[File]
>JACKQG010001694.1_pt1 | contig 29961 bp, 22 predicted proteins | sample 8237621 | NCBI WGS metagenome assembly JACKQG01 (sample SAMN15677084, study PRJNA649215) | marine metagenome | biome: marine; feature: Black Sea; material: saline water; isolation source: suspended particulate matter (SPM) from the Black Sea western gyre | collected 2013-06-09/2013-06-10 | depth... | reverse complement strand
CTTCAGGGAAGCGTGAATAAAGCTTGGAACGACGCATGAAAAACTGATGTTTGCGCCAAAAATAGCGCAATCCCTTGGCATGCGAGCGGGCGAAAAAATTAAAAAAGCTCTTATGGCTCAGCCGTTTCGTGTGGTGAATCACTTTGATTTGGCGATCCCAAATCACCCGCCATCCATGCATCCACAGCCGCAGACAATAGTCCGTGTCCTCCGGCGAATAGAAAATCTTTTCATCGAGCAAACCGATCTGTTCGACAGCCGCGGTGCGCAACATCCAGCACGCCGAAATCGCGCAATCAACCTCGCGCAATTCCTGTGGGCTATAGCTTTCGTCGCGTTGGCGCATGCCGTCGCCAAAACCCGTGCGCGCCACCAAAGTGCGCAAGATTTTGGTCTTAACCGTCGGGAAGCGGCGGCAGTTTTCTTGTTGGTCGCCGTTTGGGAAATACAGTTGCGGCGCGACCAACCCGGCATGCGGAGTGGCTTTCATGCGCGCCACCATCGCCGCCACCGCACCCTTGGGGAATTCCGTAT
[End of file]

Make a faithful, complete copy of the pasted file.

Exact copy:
>JACKQG010001694.1_pt1 | contig 29961 bp, 22 predicted proteins | sample 8237621 | NCBI WGS metagenome assembly JACKQG01 (sample SAMN15677084, study PRJNA649215) | marine metagenome | biome: marine; feature: Black Sea; material: saline water; isolation source: suspended particulate matter (SPM) from the Black Sea western gyre | collected 2013-06-09/2013-06-10 | depth... | reverse complement strand
CTTCAGGGAAGCGTGAATAAAGCTTGGAACGACGCATGAAAAACTGATGTTTGCGCCAAAAATAGCGCAATCCCTTGGCATGCGAGCGGGCGAAAAAATTAAAAAAGCTCTTATGGCTCAGCCGTTTCGTGTGGTGAATCACTTTGATTTGGCGATCCCAAATCACCCGCCATCCATGCATCCACAGCCGCAGACAATAGTCCGTGTCCTCCGGCGAATAGAAAATCTTTTCATCGAGCAAACCGATCTGTTCGACAGCCGCGGTGCGCAACATCCAGCACGCCGAAATCGCGCAATCAACCTCGCGCAATTCCTGTGGGCTATAGCTTTCGTCGCGTTGGCGCATGCCGTCGCCAAAACCCGTGCGCGCCACCAAAGTGCGCAAGATTTTGGTCTTAACCGTCGGGAAGCGGCGGCAGTTTTCTTGTTGGTCGCCGTTTGGGAAATACAGTTGCGGCGCGACCAACCCGGCATGCGGAGTGGCTTTCATGCGCGCCACCATCGCCGCCACCGCACCCTTGGGGAATTCCGTAT